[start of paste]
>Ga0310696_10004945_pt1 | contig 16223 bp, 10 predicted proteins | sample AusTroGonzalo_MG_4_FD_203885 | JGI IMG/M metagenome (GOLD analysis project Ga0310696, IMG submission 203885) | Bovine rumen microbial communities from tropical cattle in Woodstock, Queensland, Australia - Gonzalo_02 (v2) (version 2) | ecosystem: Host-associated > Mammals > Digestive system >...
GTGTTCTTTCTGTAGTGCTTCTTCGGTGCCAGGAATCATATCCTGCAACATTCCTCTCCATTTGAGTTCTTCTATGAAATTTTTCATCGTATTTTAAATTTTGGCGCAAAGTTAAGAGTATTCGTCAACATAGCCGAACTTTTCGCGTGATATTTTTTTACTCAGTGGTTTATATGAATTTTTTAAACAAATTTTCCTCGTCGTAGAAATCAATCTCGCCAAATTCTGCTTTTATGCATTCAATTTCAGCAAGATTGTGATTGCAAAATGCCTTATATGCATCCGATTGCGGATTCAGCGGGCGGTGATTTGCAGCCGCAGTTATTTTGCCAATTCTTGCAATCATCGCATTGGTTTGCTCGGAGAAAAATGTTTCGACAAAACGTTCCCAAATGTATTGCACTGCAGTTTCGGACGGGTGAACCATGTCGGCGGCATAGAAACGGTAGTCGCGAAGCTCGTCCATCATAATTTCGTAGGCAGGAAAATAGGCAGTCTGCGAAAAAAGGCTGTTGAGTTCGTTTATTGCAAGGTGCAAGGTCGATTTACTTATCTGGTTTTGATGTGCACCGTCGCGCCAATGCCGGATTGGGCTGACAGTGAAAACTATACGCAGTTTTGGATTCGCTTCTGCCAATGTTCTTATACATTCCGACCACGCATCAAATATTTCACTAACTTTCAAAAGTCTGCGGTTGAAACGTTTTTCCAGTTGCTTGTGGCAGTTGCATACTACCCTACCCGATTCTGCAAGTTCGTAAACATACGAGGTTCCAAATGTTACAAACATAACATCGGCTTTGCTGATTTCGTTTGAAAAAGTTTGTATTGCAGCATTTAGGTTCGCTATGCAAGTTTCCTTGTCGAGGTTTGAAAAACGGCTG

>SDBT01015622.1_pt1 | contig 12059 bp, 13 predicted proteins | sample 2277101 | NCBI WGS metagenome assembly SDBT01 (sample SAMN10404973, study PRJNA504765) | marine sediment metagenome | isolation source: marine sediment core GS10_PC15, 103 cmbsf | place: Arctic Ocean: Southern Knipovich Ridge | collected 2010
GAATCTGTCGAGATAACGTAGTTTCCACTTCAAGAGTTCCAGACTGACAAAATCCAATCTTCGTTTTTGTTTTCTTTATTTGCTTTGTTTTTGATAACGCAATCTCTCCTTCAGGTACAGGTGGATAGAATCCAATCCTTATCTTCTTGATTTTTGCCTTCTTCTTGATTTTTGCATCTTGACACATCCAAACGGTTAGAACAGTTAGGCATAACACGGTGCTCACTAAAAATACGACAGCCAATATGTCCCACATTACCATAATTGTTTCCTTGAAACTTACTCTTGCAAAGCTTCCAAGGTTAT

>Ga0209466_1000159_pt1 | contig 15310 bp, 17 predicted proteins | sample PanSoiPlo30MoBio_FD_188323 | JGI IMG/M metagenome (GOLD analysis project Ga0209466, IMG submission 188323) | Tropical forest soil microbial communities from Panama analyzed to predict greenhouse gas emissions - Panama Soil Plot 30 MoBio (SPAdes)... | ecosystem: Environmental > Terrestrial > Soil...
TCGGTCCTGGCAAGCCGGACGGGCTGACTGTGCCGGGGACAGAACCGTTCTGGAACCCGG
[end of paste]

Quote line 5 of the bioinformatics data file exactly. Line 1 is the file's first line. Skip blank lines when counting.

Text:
>Ga0209466_1000159_pt1 | contig 15310 bp, 17 predicted proteins | sample PanSoiPlo30MoBio_FD_188323 | JGI IMG/M metagenome (GOLD analysis project Ga0209466, IMG submission 188323) | Tropical forest soil microbial communities from Panama analyzed to predict greenhouse gas emissions - Panama Soil Plot 30 MoBio (SPAdes)... | ecosystem: Environmental > Terrestrial > Soil...